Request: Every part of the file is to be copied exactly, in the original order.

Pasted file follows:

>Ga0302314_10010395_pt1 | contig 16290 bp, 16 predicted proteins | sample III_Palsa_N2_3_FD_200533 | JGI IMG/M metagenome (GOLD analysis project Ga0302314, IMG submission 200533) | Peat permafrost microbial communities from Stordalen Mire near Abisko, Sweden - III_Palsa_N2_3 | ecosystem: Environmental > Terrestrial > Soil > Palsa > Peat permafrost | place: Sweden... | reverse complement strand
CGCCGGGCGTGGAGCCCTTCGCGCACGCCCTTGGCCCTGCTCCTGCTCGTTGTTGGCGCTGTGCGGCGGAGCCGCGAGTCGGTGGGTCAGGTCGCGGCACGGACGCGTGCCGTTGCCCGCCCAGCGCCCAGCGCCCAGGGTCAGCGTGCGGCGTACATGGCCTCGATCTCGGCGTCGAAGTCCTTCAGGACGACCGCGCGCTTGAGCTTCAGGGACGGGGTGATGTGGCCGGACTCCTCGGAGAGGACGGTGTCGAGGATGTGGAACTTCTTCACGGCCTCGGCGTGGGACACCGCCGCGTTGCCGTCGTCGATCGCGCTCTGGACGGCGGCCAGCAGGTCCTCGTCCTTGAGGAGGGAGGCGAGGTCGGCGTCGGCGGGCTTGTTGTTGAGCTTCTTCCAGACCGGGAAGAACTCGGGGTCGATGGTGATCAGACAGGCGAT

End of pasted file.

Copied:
>Ga0302314_10010395_pt1 | contig 16290 bp, 16 predicted proteins | sample III_Palsa_N2_3_FD_200533 | JGI IMG/M metagenome (GOLD analysis project Ga0302314, IMG submission 200533) | Peat permafrost microbial communities from Stordalen Mire near Abisko, Sweden - III_Palsa_N2_3 | ecosystem: Environmental > Terrestrial > Soil > Palsa > Peat permafrost | place: Sweden... | reverse complement strand
CGCCGGGCGTGGAGCCCTTCGCGCACGCCCTTGGCCCTGCTCCTGCTCGTTGTTGGCGCTGTGCGGCGGAGCCGCGAGTCGGTGGGTCAGGTCGCGGCACGGACGCGTGCCGTTGCCCGCCCAGCGCCCAGCGCCCAGGGTCAGCGTGCGGCGTACATGGCCTCGATCTCGGCGTCGAAGTCCTTCAGGACGACCGCGCGCTTGAGCTTCAGGGACGGGGTGATGTGGCCGGACTCCTCGGAGAGGACGGTGTCGAGGATGTGGAACTTCTTCACGGCCTCGGCGTGGGACACCGCCGCGTTGCCGTCGTCGATCGCGCTCTGGACGGCGGCCAGCAGGTCCTCGTCCTTGAGGAGGGAGGCGAGGTCGGCGTCGGCGGGCTTGTTGTTGAGCTTCTTCCAGACCGGGAAGAACTCGGGGTCGATGGTGATCAGACAGGCGAT